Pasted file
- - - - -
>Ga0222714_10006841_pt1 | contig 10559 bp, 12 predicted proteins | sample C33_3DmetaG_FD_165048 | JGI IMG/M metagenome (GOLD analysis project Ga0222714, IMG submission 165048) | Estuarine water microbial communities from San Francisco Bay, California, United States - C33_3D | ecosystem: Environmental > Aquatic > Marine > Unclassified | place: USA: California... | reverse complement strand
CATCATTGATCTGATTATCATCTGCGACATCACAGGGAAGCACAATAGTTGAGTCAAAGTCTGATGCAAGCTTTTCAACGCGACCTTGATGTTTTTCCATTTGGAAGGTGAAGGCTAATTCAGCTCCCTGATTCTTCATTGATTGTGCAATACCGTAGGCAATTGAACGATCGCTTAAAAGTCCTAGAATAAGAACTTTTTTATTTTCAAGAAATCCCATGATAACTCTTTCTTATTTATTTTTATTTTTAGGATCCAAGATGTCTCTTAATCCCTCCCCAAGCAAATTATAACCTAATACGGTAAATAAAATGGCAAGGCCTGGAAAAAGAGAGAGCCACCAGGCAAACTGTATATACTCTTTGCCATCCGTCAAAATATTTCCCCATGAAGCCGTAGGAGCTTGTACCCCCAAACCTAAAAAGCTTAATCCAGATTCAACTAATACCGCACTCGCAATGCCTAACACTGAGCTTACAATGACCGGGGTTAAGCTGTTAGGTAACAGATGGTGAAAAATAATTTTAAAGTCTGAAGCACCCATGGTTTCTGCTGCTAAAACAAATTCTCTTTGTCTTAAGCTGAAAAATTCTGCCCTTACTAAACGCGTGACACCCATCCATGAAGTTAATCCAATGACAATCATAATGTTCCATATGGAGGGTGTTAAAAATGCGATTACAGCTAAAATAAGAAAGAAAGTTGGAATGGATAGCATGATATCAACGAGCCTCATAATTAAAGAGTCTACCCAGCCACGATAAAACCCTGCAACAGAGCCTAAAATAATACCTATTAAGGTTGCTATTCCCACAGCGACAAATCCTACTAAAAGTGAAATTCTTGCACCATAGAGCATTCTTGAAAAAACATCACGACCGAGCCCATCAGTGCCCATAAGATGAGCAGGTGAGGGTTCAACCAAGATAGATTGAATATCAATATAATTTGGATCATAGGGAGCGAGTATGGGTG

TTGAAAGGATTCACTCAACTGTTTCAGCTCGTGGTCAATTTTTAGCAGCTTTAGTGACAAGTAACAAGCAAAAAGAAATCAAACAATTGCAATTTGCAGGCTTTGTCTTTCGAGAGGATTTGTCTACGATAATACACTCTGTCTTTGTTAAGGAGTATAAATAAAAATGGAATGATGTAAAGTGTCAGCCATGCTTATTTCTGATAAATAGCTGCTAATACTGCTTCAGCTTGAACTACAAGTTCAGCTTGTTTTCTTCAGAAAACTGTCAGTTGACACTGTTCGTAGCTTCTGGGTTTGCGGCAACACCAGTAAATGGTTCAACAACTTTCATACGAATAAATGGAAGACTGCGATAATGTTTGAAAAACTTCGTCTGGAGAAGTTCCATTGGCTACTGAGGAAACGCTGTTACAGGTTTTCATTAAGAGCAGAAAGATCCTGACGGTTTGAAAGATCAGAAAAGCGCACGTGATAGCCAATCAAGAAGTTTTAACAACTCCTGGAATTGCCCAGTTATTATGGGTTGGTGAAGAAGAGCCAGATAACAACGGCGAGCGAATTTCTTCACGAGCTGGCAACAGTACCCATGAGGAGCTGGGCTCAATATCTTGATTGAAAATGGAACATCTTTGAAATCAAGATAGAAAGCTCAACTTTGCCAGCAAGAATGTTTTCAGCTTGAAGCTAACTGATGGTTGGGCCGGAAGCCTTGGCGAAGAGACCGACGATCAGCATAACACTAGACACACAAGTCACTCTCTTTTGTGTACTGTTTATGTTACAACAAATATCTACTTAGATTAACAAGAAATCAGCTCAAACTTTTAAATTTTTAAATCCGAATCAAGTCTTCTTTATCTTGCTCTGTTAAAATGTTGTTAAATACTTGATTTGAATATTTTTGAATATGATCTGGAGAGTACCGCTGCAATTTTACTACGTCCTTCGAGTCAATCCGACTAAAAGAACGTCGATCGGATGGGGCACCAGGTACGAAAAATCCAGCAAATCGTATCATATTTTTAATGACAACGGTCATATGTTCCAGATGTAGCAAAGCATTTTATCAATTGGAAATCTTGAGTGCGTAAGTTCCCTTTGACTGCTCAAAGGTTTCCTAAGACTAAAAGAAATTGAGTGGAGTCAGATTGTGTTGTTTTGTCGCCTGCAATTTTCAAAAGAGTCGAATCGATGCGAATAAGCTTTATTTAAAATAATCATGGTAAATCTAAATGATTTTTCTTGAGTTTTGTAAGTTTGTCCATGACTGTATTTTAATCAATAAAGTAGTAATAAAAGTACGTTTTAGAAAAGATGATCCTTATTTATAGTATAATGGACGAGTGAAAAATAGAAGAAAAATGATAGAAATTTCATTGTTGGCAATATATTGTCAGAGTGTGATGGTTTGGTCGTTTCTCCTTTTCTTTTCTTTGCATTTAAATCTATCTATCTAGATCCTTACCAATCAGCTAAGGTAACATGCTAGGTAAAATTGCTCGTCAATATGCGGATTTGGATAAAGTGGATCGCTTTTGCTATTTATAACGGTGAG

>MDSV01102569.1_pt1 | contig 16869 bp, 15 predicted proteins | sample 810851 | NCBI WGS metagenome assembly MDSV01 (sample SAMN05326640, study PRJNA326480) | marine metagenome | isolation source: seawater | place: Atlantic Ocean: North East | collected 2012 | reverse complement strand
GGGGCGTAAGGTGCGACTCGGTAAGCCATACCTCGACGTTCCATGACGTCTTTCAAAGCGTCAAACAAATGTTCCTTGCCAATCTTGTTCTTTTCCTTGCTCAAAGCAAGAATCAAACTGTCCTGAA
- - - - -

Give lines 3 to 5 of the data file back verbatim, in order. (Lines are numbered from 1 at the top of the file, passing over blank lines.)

TTGAAAGGATTCACTCAACTGTTTCAGCTCGTGGTCAATTTTTAGCAGCTTTAGTGACAAGTAACAAGCAAAAAGAAATCAAACAATTGCAATTTGCAGGCTTTGTCTTTCGAGAGGATTTGTCTACGATAATACACTCTGTCTTTGTTAAGGAGTATAAATAAAAATGGAATGATGTAAAGTGTCAGCCATGCTTATTTCTGATAAATAGCTGCTAATACTGCTTCAGCTTGAACTACAAGTTCAGCTTGTTTTCTTCAGAAAACTGTCAGTTGACACTGTTCGTAGCTTCTGGGTTTGCGGCAACACCAGTAAATGGTTCAACAACTTTCATACGAATAAATGGAAGACTGCGATAATGTTTGAAAAACTTCGTCTGGAGAAGTTCCATTGGCTACTGAGGAAACGCTGTTACAGGTTTTCATTAAGAGCAGAAAGATCCTGACGGTTTGAAAGATCAGAAAAGCGCACGTGATAGCCAATCAAGAAGTTTTAACAACTCCTGGAATTGCCCAGTTATTATGGGTTGGTGAAGAAGAGCCAGATAACAACGGCGAGCGAATTTCTTCACGAGCTGGCAACAGTACCCATGAGGAGCTGGGCTCAATATCTTGATTGAAAATGGAACATCTTTGAAATCAAGATAGAAAGCTCAACTTTGCCAGCAAGAATGTTTTCAGCTTGAAGCTAACTGATGGTTGGGCCGGAAGCCTTGGCGAAGAGACCGACGATCAGCATAACACTAGACACACAAGTCACTCTCTTTTGTGTACTGTTTATGTTACAACAAATATCTACTTAGATTAACAAGAAATCAGCTCAAACTTTTAAATTTTTAAATCCGAATCAAGTCTTCTTTATCTTGCTCTGTTAAAATGTTGTTAAATACTTGATTTGAATATTTTTGAATATGATCTGGAGAGTACCGCTGCAATTTTACTACGTCCTTCGAGTCAATCCGACTAAAAGAACGTCGATCGGATGGGGCACCAGGTACGAAAAATCCAGCAAATCGTATCATATTTTTAATGACAACGGTCATATGTTCCAGATGTAGCAAAGCATTTTATCAATTGGAAATCTTGAGTGCGTAAGTTCCCTTTGACTGCTCAAAGGTTTCCTAAGACTAAAAGAAATTGAGTGGAGTCAGATTGTGTTGTTTTGTCGCCTGCAATTTTCAAAAGAGTCGAATCGATGCGAATAAGCTTTATTTAAAATAATCATGGTAAATCTAAATGATTTTTCTTGAGTTTTGTAAGTTTGTCCATGACTGTATTTTAATCAATAAAGTAGTAATAAAAGTACGTTTTAGAAAAGATGATCCTTATTTATAGTATAATGGACGAGTGAAAAATAGAAGAAAAATGATAGAAATTTCATTGTTGGCAATATATTGTCAGAGTGTGATGGTTTGGTCGTTTCTCCTTTTCTTTTCTTTGCATTTAAATCTATCTATCTAGATCCTTACCAATCAGCTAAGGTAACATGCTAGGTAAAATTGCTCGTCAATATGCGGATTTGGATAAAGTGGATCGCTTTTGCTATTTATAACGGTGAG

>MDSV01102569.1_pt1 | contig 16869 bp, 15 predicted proteins | sample 810851 | NCBI WGS metagenome assembly MDSV01 (sample SAMN05326640, study PRJNA326480) | marine metagenome | isolation source: seawater | place: Atlantic Ocean: North East | collected 2012 | reverse complement strand
GGGGCGTAAGGTGCGACTCGGTAAGCCATACCTCGACGTTCCATGACGTCTTTCAAAGCGTCAAACAAATGTTCCTTGCCAATCTTGTTCTTTTCCTTGCTCAAAGCAAGAATCAAACTGTCCTGAA